Much of the Allied success is coming from improved tactics on the battlefield. They have greatly improved their artillery tactics, with creeping barrages more closely matching the pace of the advancing troops. Tanks too are being more effectively used while Allied air superiority is allowing them to attack the Germans well behind the front. The element of surprise is also being used to great effect; in the days before the battle, the Allies masked the sound of tanks moving up to the front by flying aircraft over the German lines and then avoided the long preliminary bombardments of yore that served to give the enemy advance notice that an attack was imminent.

Haig‘s confidence was shaken by the German offensives. Now the British commander is recovering some of his former confidence. He is starting to think that the war could perhaps be ended this year. But he is no longer thinking of a spectacular victory in a single breakthrough battle of the kind he dreamed of at the Somme in 1916 or Passchendaele last year. Haig is thinking that the Germans can be broken in a series of battles like those the Allies have been waging since the Marne counter-attack: if the Allies can maintain the pressure then victory will be won.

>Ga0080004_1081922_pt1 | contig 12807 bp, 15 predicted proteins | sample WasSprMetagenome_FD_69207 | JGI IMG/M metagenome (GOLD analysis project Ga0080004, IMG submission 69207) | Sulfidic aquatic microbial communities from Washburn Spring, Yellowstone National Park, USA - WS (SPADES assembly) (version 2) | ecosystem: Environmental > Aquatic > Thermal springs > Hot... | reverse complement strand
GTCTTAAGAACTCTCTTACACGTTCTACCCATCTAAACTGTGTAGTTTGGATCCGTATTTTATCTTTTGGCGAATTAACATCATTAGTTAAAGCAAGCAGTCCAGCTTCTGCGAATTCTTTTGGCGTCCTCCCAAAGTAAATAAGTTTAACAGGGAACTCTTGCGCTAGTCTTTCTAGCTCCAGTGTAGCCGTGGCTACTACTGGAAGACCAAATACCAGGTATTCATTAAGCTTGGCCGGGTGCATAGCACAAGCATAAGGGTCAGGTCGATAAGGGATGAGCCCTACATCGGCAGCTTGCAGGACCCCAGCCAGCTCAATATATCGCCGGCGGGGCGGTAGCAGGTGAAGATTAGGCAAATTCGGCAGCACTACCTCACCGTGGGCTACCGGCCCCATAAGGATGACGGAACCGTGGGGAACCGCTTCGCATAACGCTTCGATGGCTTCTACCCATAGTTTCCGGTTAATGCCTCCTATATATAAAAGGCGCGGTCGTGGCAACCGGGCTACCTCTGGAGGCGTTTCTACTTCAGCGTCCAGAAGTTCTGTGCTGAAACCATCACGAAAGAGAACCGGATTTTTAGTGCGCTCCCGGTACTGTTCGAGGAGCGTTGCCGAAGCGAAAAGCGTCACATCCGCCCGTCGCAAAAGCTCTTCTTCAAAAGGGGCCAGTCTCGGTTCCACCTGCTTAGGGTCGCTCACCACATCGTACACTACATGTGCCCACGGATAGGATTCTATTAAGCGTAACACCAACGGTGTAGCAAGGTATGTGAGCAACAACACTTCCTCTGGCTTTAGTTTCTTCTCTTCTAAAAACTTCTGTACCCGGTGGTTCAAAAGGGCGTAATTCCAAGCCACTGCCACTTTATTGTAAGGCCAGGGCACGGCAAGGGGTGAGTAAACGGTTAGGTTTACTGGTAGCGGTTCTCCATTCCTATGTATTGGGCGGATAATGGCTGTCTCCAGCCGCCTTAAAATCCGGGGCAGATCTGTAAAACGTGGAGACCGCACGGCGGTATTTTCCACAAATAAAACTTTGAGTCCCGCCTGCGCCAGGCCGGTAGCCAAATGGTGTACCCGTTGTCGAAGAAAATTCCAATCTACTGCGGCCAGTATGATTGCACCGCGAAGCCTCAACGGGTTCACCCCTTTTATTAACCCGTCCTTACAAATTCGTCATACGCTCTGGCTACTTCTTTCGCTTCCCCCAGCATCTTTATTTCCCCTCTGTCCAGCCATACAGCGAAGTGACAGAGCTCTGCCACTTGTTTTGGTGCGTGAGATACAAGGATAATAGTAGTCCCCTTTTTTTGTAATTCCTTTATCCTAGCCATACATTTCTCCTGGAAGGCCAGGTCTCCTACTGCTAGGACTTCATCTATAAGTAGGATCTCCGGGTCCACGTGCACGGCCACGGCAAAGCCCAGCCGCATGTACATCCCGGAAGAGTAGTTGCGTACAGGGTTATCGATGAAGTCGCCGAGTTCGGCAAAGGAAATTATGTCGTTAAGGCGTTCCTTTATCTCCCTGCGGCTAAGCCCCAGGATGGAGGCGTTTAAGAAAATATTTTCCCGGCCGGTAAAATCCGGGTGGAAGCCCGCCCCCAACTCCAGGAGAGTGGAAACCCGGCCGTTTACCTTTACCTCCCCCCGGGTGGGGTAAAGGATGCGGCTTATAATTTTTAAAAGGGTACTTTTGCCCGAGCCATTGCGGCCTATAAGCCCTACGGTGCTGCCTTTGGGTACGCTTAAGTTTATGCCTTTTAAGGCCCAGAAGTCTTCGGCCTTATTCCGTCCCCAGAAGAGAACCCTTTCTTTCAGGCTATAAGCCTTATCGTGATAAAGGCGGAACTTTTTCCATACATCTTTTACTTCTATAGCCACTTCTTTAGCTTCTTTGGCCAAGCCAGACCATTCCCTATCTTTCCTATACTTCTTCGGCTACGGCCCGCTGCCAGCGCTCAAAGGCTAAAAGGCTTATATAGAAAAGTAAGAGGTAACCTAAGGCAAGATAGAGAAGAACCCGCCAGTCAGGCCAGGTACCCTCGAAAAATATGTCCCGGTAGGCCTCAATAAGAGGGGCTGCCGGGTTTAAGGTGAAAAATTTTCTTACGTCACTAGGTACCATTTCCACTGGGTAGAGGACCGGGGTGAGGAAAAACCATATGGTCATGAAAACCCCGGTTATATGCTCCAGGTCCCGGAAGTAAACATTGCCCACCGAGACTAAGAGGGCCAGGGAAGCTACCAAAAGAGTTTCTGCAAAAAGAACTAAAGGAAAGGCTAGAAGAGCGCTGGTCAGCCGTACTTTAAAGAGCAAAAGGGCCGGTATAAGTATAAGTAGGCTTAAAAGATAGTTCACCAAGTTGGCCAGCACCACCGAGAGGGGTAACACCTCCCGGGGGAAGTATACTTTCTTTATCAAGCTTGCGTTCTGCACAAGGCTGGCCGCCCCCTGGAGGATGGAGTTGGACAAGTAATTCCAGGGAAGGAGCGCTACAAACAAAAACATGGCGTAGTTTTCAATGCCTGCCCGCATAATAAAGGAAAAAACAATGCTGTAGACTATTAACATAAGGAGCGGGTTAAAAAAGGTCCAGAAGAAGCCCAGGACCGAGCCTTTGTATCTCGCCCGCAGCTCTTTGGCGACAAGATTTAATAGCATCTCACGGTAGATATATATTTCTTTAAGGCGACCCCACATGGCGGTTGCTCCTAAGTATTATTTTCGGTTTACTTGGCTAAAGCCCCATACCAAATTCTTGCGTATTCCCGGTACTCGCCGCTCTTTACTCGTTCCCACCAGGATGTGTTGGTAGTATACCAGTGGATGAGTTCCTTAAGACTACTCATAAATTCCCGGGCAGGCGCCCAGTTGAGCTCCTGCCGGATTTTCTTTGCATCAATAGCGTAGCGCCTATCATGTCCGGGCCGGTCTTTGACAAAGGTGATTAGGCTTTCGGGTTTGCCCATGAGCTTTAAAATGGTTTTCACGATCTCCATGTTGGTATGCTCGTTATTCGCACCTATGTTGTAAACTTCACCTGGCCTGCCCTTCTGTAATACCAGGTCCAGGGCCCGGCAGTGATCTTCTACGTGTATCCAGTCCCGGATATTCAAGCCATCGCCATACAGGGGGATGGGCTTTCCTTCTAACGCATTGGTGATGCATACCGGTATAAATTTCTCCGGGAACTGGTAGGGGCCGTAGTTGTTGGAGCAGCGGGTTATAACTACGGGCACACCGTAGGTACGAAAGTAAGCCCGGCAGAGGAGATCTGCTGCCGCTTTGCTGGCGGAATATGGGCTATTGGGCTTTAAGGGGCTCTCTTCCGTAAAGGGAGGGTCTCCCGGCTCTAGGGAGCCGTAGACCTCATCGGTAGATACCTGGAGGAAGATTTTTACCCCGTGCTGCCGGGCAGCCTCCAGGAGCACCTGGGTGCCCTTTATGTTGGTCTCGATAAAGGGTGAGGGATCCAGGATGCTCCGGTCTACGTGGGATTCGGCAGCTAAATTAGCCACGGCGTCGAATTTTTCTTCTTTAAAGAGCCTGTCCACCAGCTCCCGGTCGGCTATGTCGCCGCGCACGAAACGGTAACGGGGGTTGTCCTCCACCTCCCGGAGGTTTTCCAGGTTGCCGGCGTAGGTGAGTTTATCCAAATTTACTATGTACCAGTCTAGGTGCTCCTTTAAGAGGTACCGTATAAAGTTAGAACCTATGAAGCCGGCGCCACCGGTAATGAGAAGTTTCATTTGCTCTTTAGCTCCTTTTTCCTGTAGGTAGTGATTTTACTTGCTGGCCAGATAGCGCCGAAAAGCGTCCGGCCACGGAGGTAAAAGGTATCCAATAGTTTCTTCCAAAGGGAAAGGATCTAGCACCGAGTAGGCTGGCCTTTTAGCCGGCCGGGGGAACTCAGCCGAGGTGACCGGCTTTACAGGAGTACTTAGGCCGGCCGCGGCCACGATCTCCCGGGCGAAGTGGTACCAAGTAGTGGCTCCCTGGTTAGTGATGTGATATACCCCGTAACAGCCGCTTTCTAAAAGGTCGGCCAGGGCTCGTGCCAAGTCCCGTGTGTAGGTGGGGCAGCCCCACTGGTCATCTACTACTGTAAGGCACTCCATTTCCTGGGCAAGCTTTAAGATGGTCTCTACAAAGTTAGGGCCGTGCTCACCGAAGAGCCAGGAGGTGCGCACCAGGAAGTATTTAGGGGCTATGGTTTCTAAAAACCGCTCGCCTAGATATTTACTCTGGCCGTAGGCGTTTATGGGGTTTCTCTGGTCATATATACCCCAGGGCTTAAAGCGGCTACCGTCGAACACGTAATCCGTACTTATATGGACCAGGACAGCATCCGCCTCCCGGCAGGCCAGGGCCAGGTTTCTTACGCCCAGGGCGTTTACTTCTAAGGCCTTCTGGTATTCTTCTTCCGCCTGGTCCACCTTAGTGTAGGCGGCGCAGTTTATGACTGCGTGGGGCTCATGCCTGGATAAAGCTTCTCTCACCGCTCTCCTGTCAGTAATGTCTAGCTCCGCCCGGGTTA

Men against tanks

Tanks were a new feature of fighting in the First World War, first deployed by Britain at the Somme in 1916. German commanders were initially sceptical of the armoured vehicles’ potential. Tank building was not prioritised by the Germans, with only a small number of the monstrous A7V tanks being fielded by them. While terrifying in appearance, the A7V had the fundamental problem of not being very good at crossing terrain that had been ploughed up by artillery, which greatly limited its effectiveness on Western Front battlefields.

As the war went on the Allies began to use tanks more and more in their offensives, with Cambrai first showing how effective tanks could be when combined with infantry and well targeted artillery. Tanks played an important part in the Allied counter-offensives at the Marne and Amiens.